Other cases supporting the narrow view for fraudulent conveyance actions include: Universal Mktg., 459 B.R. 573; Mercury Co., Inc. v. FNF Sec. Acquisition, Inc.,––F. Supp. 2d––, No. 11-cv-02488-WJM-BNB, 2011 U.S. Dist. LEXIS 125610 (D. Colo. Oct. 31, 2011); Wilderness Crossings, 2011 Bankr. LEXIS 5016; Gugino v. Canyon County (In re Bujak), Adv. No. 11-6038, 2011 Bankr. LEXIS 4291 (Bankr. D. Idaho Nov. 3, 2011); Kelley v. JPMorgan Chase & Co., Civil No. 11–193 (SRN/JJG), 2011 U.S. Dist. LEXIS 107427 (D. Minn. Sept. 21, 2011); Heller Ehrman (bankruptcy court), 2011 Bankr LEXIS 3764 (though the district court had a broader view as discussed above).
Is 544(b) different from 548?
A particularly interesting question––even within the narrow camp––is whether the analysis of a bankruptcy court’s adjudicative power differs between sections 544(b) and 548 actions. See, e.g., Innovative Commc’n. Fraudulent transfer law under section 548 may or may not have sufficient characteristics to set it apart from state fraudulent transfer law. But the trustee’s avoidance power under section 544(b) is explicitly premised on state law. In Universal Marketing, the trustee filed its avoidance action under section 544(b), not under section 548. The bankruptcy court noted the distinction between the trustee’s standing under section 544 versus the state law version of the Uniform Fraudulent Transfer Act, which accords remedies to creditors. Universal Mktg., 459 B.R. at 576. The court opined that even though section 544 incorporates state law to provide the “rules of decision,” a section 544 claim is a federal bankruptcy cause of action. Id.; see also Bujak, 2011 Bankr. LEXIS 4291, at *8–9 (Bankr. D. Idaho Nov. 3, 2011) (“absent bankruptcy, Debtor would lack standing to pursue . . . § 544(b) [actions] for the benefit of creditors”).
But the rationale in Universal Marketing may not address the slippery slope argument that will no doubt be lodged from the expansive view camp. Can Congress just stick anything under title 11 and make it “arising under” title 11 such that the bankruptcy court gains adjudicatory power under section 157(b)(1)? Breach of Contract? Tort? Of course, constitutional issues abound.
Cases on the narrow side of the aisle involving section 544(b) are: Refco, 2011 Bankr. LEXIS 4496; Universal Mktg., 459 B.R. 573; and Bujak, 2011 Bankr. LEXIS 4291. Though it was decided before September 1, 2011, it is worth mentioning that In re Safety Harbor Resort & Spa, 456 B.R. 703, 717 n.74 (Bankr. S.D. Fla. 2011), weighed in on this issue supporting the narrow view.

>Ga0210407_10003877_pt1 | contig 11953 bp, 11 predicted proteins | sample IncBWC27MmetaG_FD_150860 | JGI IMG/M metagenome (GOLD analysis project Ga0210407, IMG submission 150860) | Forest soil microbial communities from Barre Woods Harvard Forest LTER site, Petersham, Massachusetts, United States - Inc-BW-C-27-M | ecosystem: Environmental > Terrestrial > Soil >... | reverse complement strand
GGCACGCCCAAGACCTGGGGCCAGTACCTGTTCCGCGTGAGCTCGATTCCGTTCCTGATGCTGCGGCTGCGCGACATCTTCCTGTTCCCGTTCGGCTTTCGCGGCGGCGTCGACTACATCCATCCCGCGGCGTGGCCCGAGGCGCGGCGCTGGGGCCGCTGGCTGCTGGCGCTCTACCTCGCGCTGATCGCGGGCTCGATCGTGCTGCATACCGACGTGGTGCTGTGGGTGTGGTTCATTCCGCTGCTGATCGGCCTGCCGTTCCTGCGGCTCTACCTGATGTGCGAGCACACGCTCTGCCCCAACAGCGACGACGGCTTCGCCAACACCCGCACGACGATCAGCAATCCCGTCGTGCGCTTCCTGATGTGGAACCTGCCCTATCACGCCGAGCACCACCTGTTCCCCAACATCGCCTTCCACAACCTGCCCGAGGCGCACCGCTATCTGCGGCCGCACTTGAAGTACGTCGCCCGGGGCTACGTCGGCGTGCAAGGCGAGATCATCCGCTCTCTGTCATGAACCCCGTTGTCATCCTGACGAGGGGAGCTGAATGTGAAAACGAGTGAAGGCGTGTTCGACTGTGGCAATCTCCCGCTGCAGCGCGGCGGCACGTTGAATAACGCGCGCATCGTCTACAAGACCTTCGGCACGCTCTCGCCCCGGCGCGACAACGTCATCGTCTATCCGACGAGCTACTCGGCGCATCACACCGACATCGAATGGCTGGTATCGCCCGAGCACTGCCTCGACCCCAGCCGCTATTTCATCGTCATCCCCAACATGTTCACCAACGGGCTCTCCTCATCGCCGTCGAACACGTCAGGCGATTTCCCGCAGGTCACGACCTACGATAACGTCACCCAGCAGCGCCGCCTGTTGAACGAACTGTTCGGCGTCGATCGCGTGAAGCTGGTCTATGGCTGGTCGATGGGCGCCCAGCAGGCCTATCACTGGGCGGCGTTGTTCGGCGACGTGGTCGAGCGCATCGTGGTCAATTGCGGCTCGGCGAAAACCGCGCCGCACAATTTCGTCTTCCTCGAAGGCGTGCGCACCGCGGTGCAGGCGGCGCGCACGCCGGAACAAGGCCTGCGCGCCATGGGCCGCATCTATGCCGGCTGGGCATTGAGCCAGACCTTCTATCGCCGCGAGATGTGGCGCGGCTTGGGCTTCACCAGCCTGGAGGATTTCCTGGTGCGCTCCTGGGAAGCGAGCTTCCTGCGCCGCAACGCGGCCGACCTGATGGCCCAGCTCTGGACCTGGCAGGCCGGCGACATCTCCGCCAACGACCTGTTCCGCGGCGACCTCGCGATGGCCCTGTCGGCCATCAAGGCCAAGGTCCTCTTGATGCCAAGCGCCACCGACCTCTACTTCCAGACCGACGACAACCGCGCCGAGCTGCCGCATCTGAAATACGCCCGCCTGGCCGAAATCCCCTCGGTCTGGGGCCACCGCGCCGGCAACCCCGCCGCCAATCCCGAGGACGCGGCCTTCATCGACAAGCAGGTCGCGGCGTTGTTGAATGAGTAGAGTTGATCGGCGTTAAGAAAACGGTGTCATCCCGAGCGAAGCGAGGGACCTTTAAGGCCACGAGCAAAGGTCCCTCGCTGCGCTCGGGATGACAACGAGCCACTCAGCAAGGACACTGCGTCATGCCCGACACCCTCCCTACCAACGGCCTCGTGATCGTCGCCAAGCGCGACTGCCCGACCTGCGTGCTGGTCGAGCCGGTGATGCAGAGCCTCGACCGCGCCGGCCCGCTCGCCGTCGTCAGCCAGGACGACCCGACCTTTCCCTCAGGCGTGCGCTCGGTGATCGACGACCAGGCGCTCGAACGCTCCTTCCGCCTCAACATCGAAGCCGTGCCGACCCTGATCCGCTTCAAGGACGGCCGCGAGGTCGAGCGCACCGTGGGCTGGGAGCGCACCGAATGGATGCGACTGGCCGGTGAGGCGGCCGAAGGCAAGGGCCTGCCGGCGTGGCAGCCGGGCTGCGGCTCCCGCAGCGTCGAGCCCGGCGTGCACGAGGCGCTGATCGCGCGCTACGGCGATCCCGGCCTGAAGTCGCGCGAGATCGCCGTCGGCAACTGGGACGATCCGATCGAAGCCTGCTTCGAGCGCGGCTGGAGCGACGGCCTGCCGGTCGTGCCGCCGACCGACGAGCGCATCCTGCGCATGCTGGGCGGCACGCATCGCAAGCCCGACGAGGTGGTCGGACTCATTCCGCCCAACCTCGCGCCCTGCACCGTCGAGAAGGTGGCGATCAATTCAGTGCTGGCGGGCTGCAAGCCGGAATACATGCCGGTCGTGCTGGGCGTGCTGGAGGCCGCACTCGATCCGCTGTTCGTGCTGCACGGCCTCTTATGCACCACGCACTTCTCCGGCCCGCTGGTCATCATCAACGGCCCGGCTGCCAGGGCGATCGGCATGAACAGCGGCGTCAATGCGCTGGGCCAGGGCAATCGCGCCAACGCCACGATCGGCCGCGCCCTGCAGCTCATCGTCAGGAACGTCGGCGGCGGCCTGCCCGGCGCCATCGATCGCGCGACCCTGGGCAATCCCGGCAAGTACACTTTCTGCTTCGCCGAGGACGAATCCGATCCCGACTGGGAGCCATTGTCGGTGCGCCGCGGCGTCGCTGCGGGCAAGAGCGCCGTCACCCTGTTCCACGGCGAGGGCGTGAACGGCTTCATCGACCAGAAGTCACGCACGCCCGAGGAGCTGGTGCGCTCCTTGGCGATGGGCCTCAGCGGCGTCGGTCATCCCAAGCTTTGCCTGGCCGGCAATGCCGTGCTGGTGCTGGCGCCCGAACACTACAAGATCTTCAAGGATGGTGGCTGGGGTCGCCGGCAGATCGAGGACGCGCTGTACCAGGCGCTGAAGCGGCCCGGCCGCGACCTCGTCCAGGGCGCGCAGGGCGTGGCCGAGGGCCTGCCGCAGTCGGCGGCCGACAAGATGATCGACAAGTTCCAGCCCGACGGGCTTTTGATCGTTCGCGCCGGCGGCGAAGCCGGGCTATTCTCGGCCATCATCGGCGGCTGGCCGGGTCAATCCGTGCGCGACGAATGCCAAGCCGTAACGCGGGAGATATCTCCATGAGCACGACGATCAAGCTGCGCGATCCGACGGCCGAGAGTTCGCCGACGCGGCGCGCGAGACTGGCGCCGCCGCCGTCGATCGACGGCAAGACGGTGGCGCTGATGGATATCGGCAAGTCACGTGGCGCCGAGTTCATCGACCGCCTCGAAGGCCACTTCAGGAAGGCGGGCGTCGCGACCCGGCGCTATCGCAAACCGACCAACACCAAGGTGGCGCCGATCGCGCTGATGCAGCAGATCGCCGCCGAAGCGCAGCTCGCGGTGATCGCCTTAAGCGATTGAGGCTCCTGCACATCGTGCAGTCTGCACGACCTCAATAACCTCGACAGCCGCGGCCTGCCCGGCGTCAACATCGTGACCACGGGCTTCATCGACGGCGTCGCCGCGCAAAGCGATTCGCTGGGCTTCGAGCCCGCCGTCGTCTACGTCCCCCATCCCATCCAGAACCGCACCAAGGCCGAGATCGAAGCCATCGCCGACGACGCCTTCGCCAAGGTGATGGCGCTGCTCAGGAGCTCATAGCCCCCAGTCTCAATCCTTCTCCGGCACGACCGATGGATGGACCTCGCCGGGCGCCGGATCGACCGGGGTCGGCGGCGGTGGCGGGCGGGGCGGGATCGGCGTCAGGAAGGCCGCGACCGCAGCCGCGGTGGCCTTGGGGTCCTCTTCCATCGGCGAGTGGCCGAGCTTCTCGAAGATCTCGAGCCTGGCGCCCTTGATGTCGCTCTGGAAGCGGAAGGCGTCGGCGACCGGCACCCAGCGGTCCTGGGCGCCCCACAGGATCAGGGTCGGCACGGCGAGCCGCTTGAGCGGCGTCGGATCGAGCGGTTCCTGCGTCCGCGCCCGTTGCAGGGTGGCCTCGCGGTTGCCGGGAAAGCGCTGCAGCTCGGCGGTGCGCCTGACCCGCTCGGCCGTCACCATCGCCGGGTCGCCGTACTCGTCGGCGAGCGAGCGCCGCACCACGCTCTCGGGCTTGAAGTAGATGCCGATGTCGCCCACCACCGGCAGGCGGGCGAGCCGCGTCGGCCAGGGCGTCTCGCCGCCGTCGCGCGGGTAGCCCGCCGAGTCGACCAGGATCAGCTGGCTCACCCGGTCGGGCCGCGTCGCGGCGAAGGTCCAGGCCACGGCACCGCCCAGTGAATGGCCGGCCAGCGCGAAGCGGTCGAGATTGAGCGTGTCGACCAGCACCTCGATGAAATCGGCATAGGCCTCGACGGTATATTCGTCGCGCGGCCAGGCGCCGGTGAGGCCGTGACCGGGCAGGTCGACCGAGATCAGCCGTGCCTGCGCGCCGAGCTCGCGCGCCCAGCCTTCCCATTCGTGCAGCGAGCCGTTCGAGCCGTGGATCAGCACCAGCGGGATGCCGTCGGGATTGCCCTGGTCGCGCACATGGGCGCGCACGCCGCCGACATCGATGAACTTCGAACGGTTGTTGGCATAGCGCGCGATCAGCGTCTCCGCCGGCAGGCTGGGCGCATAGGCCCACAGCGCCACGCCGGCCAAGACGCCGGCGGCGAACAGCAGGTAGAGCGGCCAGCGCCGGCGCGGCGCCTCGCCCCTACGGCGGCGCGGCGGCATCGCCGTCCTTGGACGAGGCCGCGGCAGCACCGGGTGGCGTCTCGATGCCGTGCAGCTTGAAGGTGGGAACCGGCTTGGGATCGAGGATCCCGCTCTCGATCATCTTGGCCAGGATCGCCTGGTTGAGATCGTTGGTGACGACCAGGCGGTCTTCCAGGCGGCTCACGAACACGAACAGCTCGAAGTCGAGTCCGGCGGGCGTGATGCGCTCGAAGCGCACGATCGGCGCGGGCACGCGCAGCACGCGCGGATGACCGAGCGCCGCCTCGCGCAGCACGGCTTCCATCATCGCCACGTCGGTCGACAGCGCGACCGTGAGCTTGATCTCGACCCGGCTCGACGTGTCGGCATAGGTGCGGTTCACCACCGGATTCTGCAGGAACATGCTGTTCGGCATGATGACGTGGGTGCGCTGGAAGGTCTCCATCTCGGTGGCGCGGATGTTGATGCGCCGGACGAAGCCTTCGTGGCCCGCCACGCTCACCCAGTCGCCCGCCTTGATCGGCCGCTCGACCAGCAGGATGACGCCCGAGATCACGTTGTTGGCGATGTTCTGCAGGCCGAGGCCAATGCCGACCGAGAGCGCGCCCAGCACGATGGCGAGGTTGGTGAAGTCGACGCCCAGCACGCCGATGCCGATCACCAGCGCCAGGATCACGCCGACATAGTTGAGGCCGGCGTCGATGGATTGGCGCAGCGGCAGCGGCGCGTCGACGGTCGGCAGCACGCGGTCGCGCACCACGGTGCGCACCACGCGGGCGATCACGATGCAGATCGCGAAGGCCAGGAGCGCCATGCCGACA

Preferences have not received nearly as much attention as fraudulent conveyances actions between September 1 and November 30, 2011. But the subtopic has also generated some differing views.
In Bujak, the trustee filed various avoidance actions including preference actions. The bankruptcy judge focused on the “arising under” and “arising in” nature of the actions and determined that “at best” Stern’s comments about fraudulent conveyance were dicta. Bujak, 2011 Bankr. LEXIS 4291, at *9. The bankruptcy court ultimately determined that it had constitutional authority to hear and determine the avoidance actions. But the creditor in Bujak filed a proof of claim. Thus, the Supreme Court would agree that the bankruptcy court had authority to adjudicate the preference claim in Bujak but not necessarily because of a narrow interpretation of Stern. Rather, section 502(d) and the Supreme Court’s holdings in Katchen v. Landy, 382 U.S. 323, 329–30 (1966), and Lagenkamp v. Culp, 498 U.S. 42, 45 (1990), dictate that result.
Davis was also a case where the trustee filed both fraudulent transfer and preference actions. Davis was actually more of a Granfinanciera case and in fact goes beyond Stern. The defendant did not file a proof of claim, demanded a jury, and did not consent to the bankruptcy court conducting the jury trial. The Davis court noted that “Stern seems to suggest that a distinction can be drawn between fraudulent conveyance actions, which arise under state common law, and preferential transfer actions, which are created by federal bankruptcy law (see Stern, 131 S. Ct. at 2618), but the court in Granfinaciera made no such distinction, and in fact noted that actions to recover preferential transfers or fraudulent conveyances were often brought at law in 18th century England.” Davis, 2011 Bankr. LEXIS 4762, at *35. Accordingly, the bankruptcy court determined that it did not have constitutional authority to hear and determine the matters, but it did submit its report and recommendation to the district court.